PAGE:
Why Paypal buying Pinterest isn't really that weird

·Anchor, Editor-at-Large
·2 min read

Huh?!

That was the general first hot take on the news that crossed the wires Wednesday afternoon that PayPal was exploring a deal to buy Pinterest. It was a logical initial reaction as PayPal is a payments platform that happens to own Venmo and is dabbling in crypto. And Pinterest lets you lay out your dream meal on a digital vision board

But now that the news has sunk in, some on Wall Street are starting to see some merit to the deal even if it took 10 hours. 

"We see technology companies increasingly competing to service consumers across entertainment, information and commerce functions. The deeper a company can penetrate a consumer’s daily activity (think Amazon providing TV programming, advertising messages, home hub interactivity and product delivery), the more long-term economic value that company can potentially provide from its relationship," explained Guggenheim Securities analyst Michael Morris. "To the extent companies with unique functional strength and financial power see opportunity to add a consumer touchpoint to their portfolio, we believe the current low capital cost environment and concern about inflation may drive more aggressive consolidation exploration than we have previously seen."

Morris rates Pinterest shares at a Buy rating. 

Multiple reports have PayPal in talks to acquire Pinterest in a range of $40 billion to $45 billion mostly in stock. The timing of any deal remain uncertain, the reports say. Pinterest declined to comment to Yahoo Finance on the news. 

Pinterest shares (PINS) rocketed more than 13% on the reports, while PayPal fell 5% amid concerns the deal would dilute existing shareholders.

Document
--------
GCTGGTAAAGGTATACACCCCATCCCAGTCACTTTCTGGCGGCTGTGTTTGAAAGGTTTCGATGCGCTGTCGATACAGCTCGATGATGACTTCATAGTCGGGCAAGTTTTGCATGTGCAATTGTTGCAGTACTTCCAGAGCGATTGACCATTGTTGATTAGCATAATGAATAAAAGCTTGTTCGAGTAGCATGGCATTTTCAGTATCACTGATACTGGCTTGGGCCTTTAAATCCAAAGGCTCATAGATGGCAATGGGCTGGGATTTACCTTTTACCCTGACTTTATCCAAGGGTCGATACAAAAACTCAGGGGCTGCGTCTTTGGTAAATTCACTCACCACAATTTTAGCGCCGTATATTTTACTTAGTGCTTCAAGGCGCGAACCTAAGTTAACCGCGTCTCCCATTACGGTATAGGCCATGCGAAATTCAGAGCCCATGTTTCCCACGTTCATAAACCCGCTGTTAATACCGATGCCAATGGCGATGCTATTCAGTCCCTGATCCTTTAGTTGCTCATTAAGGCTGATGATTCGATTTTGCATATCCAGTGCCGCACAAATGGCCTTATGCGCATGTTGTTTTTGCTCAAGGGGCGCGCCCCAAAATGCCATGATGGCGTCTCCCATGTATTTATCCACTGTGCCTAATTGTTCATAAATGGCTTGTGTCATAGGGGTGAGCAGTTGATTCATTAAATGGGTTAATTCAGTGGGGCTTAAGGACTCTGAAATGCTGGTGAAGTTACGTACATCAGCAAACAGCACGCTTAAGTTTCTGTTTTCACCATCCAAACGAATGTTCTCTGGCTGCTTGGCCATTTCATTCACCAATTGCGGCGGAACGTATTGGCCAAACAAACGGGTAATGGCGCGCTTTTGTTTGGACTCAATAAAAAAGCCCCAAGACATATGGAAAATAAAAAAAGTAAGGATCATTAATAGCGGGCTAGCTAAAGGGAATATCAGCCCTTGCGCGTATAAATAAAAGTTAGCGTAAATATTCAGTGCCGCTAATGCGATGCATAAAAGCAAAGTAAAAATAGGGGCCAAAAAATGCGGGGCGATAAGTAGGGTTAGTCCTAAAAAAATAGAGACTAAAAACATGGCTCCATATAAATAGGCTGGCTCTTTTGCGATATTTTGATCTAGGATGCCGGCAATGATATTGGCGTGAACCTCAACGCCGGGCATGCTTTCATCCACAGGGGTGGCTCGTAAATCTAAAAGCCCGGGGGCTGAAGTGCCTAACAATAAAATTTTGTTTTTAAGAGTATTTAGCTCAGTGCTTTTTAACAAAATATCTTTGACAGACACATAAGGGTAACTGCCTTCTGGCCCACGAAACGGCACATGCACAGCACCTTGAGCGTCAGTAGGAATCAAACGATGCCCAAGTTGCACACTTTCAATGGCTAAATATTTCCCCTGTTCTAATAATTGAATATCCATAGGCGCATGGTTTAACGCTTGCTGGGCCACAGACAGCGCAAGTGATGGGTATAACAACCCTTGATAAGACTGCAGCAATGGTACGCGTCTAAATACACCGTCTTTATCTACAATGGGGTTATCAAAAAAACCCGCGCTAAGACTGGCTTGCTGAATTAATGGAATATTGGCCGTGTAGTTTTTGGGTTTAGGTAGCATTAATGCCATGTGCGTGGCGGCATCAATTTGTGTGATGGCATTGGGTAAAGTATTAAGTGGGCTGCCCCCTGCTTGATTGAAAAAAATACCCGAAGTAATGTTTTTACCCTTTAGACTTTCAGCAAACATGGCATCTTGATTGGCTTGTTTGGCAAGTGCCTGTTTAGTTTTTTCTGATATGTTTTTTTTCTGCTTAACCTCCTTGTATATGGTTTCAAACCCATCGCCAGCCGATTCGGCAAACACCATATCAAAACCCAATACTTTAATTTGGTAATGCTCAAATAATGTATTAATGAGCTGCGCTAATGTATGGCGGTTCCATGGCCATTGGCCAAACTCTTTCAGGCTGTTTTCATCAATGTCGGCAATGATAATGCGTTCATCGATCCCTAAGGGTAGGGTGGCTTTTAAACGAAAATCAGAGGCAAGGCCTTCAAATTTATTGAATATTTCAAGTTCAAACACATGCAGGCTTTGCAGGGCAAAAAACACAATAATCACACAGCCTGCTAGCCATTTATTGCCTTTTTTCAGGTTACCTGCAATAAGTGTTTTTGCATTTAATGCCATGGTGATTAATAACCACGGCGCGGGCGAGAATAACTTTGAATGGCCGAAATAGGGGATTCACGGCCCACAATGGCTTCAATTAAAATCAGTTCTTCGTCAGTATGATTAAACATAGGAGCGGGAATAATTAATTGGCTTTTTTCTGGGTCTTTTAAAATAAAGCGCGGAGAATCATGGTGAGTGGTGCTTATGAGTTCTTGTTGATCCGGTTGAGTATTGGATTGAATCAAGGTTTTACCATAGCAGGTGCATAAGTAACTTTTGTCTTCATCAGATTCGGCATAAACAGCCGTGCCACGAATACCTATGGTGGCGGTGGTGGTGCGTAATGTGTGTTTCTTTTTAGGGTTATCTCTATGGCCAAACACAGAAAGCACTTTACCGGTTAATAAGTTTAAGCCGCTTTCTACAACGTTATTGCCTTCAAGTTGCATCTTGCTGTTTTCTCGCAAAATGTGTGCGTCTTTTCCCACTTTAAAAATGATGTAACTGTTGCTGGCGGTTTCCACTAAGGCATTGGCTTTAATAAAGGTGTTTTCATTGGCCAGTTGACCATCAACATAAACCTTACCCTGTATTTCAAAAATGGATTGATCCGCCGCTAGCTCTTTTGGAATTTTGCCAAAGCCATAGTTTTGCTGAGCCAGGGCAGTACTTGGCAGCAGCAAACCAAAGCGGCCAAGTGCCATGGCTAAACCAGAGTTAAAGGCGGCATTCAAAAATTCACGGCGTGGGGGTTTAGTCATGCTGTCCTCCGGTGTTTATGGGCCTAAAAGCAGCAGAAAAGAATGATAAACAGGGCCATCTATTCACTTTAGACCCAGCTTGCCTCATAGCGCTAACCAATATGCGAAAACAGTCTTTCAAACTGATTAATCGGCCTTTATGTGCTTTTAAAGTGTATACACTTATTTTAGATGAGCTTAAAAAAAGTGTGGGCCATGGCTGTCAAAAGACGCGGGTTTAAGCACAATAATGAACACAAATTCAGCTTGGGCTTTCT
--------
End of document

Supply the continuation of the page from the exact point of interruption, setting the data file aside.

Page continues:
PayPal's stock fell another 5% on Thursday while Pinterest dropped 3%. Both stocks have been the top trending tickers on the Yahoo Finance platform since the deal news broke.

Not everyone on the Street is sold on the potential combination, which would take PayPal into the budding land of social commerce. 

Pinterest's user growth is decelerating after a year of strong upside with people home during the pandemic, said Mizuho Securities analyst Dan Dolev in a note. Meanwhile, the deal could signal PayPal is worried about slowing growth of its own. 

Explained CFRA analyst Angelo Zino, "While Pinterest is contending with a deceleration in subscriber growth as it laps pandemic figures, we see strong secular tailwinds as greater ad dollars shift towards Pinterest social network. On PayPal's side, we think the firm could be looking at a proposed deal in a push to further integrate e-commerce and social media together to provide additional avenues of transaction growth."

Zino cut his rating on Pinterest to Buy from Strong buy.

Brian Sozzi is an editor-at-large and anchor at Yahoo Finance. Follow Sozzi on Twitter @BrianSozzi and on LinkedIn.

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